The general consensus about the service is that Facebook Places seems to be that it is a conservative, well executed, bare bones implementation. Says TechCrunch’s MG Siegler:
So. Much. Tech.
Some of the biggest names in tech are coming to TNW Conference in Amsterdam this May.
“But clearly they wanted to be careful. And they’re still being careful. Places is about as bare-bones as a location service can be. It is just check-ins.”
And Foursquare CEO Dennis Crowley had this to say:
“It’s pretty much exactly what we thought it was going to be: A pretty simple check-in system that allows you to share your location with friends and do the standard sharing on Facebook. There were no real big surprises.”
Well, I don’t know what these guys are smoking, but I want some too.
Facebook Places lets you check yourself into places. And it lets you check your friends – more specifically, anybody in your Facebook social graph – into places.
Wait, what? I can check my co-worker or that creepy guy from the tech meetups that friended me 3 years ago into physical places in the real world? And this blasts out to THEIR networks?
This is freaking radical. This is insanely aggressive. This is as innovative and envelope pushing as anything we’ve seen in geosocial. And in typical Facebook fashion, it’s default on.
Yesterday, I checked my little brother, who lives in Richmond, VA, into Totally Garlic, an herb store here in San Francisco. Immediately, I got a text from him and a Facebook comment of “What the hell is this?”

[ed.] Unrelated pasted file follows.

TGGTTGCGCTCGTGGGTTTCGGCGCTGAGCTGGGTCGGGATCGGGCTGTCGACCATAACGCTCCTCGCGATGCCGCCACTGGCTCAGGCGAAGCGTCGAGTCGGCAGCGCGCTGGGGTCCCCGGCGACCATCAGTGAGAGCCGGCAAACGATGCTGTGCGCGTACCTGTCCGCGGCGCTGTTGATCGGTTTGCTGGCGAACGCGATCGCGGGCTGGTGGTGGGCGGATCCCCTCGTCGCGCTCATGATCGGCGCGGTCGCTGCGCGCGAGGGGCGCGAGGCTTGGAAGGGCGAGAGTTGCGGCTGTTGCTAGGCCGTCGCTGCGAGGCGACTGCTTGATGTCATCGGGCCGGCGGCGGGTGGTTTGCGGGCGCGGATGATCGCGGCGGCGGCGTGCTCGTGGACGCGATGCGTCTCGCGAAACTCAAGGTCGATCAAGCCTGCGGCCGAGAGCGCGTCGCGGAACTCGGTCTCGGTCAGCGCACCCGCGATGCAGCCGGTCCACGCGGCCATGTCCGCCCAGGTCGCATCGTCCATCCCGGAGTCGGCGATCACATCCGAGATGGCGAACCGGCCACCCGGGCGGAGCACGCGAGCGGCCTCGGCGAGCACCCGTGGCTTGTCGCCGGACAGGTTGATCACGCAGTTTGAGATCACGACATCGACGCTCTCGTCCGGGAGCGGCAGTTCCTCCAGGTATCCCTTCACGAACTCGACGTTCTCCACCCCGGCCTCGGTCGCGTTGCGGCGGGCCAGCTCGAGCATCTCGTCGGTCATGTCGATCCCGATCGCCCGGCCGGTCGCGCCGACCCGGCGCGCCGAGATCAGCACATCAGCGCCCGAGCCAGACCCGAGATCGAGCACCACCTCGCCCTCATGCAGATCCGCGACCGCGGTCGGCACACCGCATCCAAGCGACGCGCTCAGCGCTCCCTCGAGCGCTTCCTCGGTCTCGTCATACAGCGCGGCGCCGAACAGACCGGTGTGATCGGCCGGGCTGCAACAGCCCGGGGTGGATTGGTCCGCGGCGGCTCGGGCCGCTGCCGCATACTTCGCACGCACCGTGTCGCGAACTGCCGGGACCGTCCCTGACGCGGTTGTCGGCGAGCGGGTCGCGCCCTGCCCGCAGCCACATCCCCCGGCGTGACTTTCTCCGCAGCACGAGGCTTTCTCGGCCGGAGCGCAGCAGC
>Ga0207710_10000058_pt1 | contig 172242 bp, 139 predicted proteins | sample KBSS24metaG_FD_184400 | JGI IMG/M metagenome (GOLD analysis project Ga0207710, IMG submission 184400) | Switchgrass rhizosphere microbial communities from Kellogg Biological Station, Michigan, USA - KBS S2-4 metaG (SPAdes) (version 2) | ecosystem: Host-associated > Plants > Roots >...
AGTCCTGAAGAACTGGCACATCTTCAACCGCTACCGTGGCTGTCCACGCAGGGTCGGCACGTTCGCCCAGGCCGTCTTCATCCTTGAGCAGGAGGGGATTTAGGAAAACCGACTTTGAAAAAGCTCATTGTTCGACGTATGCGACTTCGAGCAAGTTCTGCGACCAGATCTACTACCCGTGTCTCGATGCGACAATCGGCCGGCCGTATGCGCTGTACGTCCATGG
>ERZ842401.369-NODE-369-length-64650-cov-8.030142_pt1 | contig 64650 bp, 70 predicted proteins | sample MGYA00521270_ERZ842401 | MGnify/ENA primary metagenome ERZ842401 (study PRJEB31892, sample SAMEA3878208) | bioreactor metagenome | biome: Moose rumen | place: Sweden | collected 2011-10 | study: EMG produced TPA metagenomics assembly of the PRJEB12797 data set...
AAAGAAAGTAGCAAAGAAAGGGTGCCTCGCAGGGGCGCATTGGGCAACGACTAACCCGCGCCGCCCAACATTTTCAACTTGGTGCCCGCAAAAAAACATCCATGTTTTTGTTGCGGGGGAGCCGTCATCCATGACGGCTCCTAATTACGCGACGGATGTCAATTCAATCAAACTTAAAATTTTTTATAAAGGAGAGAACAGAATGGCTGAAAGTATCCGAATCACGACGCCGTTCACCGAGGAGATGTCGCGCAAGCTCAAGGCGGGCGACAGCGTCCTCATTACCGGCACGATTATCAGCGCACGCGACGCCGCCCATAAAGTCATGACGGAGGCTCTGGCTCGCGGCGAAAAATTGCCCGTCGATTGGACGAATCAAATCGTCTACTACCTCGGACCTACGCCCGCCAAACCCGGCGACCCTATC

This, my friends, is the forced, ready or not here we come, mainstreamification of the social check-in.
Yesterday, the social check-in was a niche gesture.
Today, it is spreading wildly through the Facebook eco system like a spammy Slide app from 2008 with the full on endorsement from the Facebook mothership.
Kind big brothers, like me, are checking people into garlic stores. Less kind people no doubt checking people into edgier venues. And everywhere, people’s aunts and teachers and co-workers and ex girlfriends and spammers with pretty profile pictures are getting a crash course in what happens when you mix social media with the real world.
(As a side note, if you needed a good reason to start ignoring those sketchy friend requests on Facebook, you now have one).
A few weeks back, I wrote a hand wringing post called “Facebook’s Geo Problem” in which I laid out a few reasons why I thought Facebook needed to be careful about their geosocial roll out.
And in typical Facebook fashion, they have damned the torpedoes and fired full speed ahead.
How this will play out is anyone’s guess.